Vigil for Ferguson

Andy Monserud

Photo by Nikki Antenucci
Photo by Nikki Antenucci

The Black Student Union (BSU) held a march and vigil to call attention to racist police brutality on the steps of Memorial Hall on Wednesday, Sept. 24. The event, entitled “Hands Up, Don’t Shoot!” was inspired by the now-infamous July shooting of Michael Brown, a young black man, by police in Ferguson, Mo., and further violence by police during the protests which followed.

The event began with a brief speech by sophomore BSU President Sean Hannah, in which he discussed the shooting and America’s long history of race-related police brutality.

“I don’t know about you guys,” said Hannah, “but I’m tired of being looked at by a security guard in the store, driving by a police car wondering if it would stop me, and when I’m walking down the street with my cousins, walking by a policeman not knowing what he or she is thinking and only assuming the worst, just because we’re black.”

The speech was followed by a silent march around Ankeny field. Participants held candles and slips of paper with the names of African-American victims of police brutality or neglect. When the marchers returned to the Memorial steps, a small choir sang gospel singer Richard Smallwood’s song “Total Praise.”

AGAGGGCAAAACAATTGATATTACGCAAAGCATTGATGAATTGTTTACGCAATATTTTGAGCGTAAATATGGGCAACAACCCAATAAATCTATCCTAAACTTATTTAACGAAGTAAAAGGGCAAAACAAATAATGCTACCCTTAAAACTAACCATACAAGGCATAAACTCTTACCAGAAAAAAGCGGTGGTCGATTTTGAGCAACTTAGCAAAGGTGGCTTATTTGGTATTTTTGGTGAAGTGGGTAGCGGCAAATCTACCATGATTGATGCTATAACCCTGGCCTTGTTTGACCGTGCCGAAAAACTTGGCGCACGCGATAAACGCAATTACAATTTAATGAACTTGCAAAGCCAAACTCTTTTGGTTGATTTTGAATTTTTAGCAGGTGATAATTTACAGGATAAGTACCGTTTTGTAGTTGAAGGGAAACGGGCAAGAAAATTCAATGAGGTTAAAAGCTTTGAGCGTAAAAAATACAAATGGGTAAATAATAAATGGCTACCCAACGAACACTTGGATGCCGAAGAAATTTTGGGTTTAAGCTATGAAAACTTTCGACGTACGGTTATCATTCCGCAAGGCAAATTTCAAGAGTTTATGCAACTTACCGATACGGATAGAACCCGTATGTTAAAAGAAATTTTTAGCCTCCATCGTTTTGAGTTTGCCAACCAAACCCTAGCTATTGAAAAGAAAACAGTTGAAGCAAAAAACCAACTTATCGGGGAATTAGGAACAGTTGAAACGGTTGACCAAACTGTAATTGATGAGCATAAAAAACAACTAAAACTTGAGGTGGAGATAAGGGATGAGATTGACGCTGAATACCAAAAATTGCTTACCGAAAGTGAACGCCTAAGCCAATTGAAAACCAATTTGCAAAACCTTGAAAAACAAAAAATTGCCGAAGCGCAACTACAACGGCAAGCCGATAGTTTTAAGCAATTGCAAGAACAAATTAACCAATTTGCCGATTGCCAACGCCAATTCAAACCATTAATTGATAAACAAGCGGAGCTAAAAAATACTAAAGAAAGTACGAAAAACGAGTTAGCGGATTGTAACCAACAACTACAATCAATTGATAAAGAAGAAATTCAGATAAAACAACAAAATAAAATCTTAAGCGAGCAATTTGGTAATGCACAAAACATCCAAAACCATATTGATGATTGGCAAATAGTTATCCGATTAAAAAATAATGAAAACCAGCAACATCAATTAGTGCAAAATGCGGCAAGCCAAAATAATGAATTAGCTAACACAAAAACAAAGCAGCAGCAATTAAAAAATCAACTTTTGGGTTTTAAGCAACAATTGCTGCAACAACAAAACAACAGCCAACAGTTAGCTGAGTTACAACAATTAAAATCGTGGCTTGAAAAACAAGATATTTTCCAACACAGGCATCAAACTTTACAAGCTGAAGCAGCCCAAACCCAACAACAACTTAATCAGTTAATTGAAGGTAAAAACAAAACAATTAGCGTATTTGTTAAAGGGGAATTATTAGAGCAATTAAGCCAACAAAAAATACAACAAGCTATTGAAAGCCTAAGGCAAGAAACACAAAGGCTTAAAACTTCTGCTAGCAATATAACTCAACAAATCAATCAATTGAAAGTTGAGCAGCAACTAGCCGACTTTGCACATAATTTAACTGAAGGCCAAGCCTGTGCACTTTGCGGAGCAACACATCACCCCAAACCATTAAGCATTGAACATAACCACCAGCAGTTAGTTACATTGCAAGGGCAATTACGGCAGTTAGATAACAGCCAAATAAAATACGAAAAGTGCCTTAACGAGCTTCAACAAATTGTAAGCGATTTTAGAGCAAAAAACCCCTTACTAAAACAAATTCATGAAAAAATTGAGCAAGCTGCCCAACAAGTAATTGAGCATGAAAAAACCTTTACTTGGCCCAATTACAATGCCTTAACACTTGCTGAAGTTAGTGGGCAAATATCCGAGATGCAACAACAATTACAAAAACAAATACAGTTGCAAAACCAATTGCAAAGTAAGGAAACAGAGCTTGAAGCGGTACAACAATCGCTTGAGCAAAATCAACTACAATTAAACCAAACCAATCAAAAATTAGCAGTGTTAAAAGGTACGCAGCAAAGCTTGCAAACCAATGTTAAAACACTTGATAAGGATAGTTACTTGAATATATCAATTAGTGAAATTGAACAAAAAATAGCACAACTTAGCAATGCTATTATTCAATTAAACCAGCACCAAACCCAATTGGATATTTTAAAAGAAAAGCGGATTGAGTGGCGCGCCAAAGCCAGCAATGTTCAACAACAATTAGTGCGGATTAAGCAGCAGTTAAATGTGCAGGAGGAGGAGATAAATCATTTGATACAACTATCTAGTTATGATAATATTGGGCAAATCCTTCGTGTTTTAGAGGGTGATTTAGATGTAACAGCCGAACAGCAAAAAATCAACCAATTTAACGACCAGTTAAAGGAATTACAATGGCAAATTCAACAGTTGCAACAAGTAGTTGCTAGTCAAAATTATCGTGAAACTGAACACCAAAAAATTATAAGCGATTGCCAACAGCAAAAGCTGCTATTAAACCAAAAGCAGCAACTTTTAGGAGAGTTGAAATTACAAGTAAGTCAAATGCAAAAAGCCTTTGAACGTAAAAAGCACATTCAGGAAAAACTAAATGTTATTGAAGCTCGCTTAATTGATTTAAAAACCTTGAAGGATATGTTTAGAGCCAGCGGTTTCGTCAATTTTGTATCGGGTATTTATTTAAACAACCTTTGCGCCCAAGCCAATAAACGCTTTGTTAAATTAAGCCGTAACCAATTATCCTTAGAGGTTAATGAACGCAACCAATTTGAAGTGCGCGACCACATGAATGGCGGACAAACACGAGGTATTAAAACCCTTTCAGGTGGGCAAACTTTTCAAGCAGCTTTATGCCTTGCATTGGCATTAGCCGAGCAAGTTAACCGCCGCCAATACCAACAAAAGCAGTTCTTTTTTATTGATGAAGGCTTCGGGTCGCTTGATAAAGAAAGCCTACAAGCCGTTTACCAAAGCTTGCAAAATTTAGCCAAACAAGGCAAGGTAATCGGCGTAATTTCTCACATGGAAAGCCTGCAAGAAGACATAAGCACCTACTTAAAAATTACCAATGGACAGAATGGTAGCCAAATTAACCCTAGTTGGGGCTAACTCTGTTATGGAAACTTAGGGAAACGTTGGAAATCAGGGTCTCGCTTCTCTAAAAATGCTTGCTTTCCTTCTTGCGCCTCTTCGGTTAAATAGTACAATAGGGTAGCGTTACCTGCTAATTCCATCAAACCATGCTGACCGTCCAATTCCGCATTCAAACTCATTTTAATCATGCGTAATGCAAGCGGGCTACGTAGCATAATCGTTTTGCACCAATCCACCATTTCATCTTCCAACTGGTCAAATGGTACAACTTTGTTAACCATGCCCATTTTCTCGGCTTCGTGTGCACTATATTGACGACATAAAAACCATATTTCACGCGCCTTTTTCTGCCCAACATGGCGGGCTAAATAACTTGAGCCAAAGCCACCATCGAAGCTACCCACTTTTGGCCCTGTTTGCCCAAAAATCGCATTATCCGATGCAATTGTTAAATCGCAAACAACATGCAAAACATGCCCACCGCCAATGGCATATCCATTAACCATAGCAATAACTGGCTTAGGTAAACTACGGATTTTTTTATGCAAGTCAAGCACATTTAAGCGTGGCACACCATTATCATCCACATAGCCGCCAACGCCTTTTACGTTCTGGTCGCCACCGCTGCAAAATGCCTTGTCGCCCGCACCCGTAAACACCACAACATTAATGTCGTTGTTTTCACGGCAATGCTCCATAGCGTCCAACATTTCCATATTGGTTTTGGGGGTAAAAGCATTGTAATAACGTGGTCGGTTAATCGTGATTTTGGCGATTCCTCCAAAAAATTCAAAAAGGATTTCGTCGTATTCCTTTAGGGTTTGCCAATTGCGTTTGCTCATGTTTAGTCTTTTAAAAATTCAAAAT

“We just thought that this was a good way to help people to release their feelings of frustration or sadness,” said Hannah. “When [Brown was shot], I knew that I wanted to have a vigil like this as soon as possible, and this is as soon as possible.”

Sophomore Miriam Zuniga, who attended the event, was impressed by the turnout, which appeared to reach the BSU’s goal of 90 participants.

“There was a nice, diverse set of people,” said Zuniga. “It wasn’t just the people that usually come to things that involve race or anything like that.”

Senior BSU member and organizer Alisha Agard hopes the event will help to keep Ferguson in the minds of the Whitman community.

“We need to do something to make sure that the Ferguson issue doesn’t die down, because the media hasn’t done a great job of keeping up with the story, so people can easily just forget about it,” said Agard. “But it’s still happening, things are still going on, and so we wanted to bring up what’s going on by having the march today … We’re trying to keep the conversation going throughout the semester and throughout the year.”

The conversation will continue Thursday night with a presentation from filmmaker Dream Hampton regarding her experiences in Ferguson after the protests.